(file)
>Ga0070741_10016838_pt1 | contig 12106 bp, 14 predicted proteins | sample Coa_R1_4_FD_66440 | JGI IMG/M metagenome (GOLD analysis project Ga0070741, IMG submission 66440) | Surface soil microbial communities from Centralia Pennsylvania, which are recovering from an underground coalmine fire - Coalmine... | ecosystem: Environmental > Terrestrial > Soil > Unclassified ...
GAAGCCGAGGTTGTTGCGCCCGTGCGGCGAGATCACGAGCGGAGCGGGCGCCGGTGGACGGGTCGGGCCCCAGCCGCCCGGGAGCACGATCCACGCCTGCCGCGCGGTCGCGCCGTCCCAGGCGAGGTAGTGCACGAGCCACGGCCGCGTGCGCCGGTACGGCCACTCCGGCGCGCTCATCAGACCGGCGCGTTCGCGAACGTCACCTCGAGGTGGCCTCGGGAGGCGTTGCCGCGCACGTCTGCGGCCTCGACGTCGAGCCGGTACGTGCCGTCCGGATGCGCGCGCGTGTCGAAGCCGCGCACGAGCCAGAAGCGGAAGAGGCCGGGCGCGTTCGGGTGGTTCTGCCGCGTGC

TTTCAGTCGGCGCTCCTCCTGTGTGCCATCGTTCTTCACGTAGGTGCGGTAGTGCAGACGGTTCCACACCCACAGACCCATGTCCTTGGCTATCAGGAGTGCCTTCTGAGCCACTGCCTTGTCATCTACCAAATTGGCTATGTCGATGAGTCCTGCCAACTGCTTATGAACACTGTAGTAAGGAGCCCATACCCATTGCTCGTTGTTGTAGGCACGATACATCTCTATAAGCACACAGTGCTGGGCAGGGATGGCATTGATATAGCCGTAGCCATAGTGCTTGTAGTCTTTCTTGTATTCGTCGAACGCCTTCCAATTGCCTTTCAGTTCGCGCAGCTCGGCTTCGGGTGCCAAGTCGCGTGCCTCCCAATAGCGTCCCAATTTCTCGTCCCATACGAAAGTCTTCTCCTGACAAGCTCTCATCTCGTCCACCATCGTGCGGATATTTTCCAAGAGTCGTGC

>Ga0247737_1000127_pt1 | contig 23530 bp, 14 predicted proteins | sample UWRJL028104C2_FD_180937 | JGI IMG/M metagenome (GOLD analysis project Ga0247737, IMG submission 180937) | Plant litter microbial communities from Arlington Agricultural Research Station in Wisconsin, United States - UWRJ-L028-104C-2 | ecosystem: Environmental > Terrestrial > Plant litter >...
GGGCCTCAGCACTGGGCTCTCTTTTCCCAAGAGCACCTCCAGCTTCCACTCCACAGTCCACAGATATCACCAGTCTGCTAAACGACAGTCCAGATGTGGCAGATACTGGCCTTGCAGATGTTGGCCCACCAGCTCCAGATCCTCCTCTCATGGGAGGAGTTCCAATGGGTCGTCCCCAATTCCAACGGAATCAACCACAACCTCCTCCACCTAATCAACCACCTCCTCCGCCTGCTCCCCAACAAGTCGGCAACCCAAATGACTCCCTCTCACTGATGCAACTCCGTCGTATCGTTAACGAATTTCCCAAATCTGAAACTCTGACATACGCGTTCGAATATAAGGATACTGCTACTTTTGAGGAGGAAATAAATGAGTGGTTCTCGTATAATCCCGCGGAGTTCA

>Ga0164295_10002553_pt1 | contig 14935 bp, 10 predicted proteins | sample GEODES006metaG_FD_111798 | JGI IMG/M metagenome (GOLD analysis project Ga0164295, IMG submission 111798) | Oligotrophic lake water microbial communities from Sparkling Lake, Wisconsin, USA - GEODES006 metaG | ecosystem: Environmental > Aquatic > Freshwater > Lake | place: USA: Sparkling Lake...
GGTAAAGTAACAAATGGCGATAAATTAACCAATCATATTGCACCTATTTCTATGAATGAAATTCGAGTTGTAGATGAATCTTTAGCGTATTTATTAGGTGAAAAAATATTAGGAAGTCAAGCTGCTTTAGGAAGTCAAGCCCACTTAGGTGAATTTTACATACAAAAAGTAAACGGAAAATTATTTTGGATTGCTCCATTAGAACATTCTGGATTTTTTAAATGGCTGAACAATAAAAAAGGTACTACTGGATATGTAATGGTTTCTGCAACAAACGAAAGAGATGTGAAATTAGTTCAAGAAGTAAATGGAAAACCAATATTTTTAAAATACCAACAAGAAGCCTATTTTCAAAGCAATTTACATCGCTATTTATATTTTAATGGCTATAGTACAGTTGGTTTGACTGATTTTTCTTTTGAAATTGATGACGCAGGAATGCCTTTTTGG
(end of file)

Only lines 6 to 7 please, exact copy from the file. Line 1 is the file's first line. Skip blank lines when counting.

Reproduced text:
>Ga0164295_10002553_pt1 | contig 14935 bp, 10 predicted proteins | sample GEODES006metaG_FD_111798 | JGI IMG/M metagenome (GOLD analysis project Ga0164295, IMG submission 111798) | Oligotrophic lake water microbial communities from Sparkling Lake, Wisconsin, USA - GEODES006 metaG | ecosystem: Environmental > Aquatic > Freshwater > Lake | place: USA: Sparkling Lake...
GGTAAAGTAACAAATGGCGATAAATTAACCAATCATATTGCACCTATTTCTATGAATGAAATTCGAGTTGTAGATGAATCTTTAGCGTATTTATTAGGTGAAAAAATATTAGGAAGTCAAGCTGCTTTAGGAAGTCAAGCCCACTTAGGTGAATTTTACATACAAAAAGTAAACGGAAAATTATTTTGGATTGCTCCATTAGAACATTCTGGATTTTTTAAATGGCTGAACAATAAAAAAGGTACTACTGGATATGTAATGGTTTCTGCAACAAACGAAAGAGATGTGAAATTAGTTCAAGAAGTAAATGGAAAACCAATATTTTTAAAATACCAACAAGAAGCCTATTTTCAAAGCAATTTACATCGCTATTTATATTTTAATGGCTATAGTACAGTTGGTTTGACTGATTTTTCTTTTGAAATTGATGACGCAGGAATGCCTTTTTGG